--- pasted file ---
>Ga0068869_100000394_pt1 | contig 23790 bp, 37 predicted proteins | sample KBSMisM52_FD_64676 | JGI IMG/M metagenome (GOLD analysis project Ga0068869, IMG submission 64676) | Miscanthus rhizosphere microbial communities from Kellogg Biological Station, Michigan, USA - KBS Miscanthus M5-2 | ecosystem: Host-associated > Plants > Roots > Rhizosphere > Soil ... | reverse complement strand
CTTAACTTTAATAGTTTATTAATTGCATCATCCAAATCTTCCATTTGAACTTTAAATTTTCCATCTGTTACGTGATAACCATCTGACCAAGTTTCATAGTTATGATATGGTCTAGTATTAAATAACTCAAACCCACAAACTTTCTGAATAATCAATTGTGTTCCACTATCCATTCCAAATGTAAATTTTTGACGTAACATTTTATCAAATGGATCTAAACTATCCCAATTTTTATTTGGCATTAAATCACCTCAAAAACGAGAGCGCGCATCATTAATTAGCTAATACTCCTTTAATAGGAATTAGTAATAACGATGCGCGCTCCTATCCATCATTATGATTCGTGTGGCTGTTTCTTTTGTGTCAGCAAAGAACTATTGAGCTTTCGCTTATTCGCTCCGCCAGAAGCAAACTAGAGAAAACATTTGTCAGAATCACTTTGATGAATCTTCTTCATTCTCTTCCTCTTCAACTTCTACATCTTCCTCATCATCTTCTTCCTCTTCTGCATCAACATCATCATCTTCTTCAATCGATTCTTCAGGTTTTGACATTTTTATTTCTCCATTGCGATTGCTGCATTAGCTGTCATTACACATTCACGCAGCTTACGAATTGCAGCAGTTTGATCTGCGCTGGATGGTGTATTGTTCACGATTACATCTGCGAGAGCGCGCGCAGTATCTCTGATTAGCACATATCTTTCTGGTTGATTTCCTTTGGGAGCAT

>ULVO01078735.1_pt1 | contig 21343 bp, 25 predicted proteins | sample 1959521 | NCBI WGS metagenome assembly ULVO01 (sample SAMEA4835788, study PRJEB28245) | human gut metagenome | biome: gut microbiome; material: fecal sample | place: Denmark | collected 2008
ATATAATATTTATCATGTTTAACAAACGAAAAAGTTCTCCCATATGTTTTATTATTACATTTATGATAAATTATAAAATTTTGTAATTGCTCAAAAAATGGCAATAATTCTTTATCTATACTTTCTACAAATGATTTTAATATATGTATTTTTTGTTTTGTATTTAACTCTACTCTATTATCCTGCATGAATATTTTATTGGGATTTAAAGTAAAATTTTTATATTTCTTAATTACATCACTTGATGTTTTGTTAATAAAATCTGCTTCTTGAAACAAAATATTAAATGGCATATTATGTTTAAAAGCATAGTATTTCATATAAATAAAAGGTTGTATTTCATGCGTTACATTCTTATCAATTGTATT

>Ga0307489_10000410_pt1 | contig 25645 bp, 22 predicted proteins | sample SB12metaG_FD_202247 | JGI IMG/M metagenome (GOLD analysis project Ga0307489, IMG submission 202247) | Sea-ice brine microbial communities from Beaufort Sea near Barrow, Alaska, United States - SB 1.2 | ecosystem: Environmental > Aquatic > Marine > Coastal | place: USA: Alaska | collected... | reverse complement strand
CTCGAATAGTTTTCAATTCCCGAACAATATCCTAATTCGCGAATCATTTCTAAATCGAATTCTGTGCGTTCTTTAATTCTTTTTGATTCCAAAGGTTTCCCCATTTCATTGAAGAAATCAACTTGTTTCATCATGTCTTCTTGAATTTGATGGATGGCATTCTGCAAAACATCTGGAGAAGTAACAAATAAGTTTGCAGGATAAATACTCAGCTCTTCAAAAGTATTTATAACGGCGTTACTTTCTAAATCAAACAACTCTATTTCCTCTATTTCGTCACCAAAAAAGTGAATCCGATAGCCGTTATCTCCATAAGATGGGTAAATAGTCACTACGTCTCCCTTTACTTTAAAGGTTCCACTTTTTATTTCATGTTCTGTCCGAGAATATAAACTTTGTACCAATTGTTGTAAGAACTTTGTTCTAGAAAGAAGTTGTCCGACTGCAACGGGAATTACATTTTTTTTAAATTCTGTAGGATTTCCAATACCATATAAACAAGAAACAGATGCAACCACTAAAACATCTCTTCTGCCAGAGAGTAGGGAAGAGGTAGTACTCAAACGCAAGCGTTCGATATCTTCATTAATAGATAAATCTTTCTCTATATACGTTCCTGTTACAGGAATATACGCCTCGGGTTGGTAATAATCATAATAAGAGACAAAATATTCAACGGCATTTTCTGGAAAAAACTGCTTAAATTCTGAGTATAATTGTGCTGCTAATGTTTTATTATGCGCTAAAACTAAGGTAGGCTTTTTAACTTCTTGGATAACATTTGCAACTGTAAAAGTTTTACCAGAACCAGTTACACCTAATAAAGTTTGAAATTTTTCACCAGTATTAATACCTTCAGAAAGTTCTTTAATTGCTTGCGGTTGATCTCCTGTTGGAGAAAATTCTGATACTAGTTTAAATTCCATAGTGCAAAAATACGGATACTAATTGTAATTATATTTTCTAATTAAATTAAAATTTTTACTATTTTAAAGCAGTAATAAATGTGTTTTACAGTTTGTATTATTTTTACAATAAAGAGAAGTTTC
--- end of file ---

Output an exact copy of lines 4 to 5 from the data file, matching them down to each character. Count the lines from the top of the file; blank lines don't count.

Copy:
ATATAATATTTATCATGTTTAACAAACGAAAAAGTTCTCCCATATGTTTTATTATTACATTTATGATAAATTATAAAATTTTGTAATTGCTCAAAAAATGGCAATAATTCTTTATCTATACTTTCTACAAATGATTTTAATATATGTATTTTTTGTTTTGTATTTAACTCTACTCTATTATCCTGCATGAATATTTTATTGGGATTTAAAGTAAAATTTTTATATTTCTTAATTACATCACTTGATGTTTTGTTAATAAAATCTGCTTCTTGAAACAAAATATTAAATGGCATATTATGTTTAAAAGCATAGTATTTCATATAAATAAAAGGTTGTATTTCATGCGTTACATTCTTATCAATTGTATT

>Ga0307489_10000410_pt1 | contig 25645 bp, 22 predicted proteins | sample SB12metaG_FD_202247 | JGI IMG/M metagenome (GOLD analysis project Ga0307489, IMG submission 202247) | Sea-ice brine microbial communities from Beaufort Sea near Barrow, Alaska, United States - SB 1.2 | ecosystem: Environmental > Aquatic > Marine > Coastal | place: USA: Alaska | collected... | reverse complement strand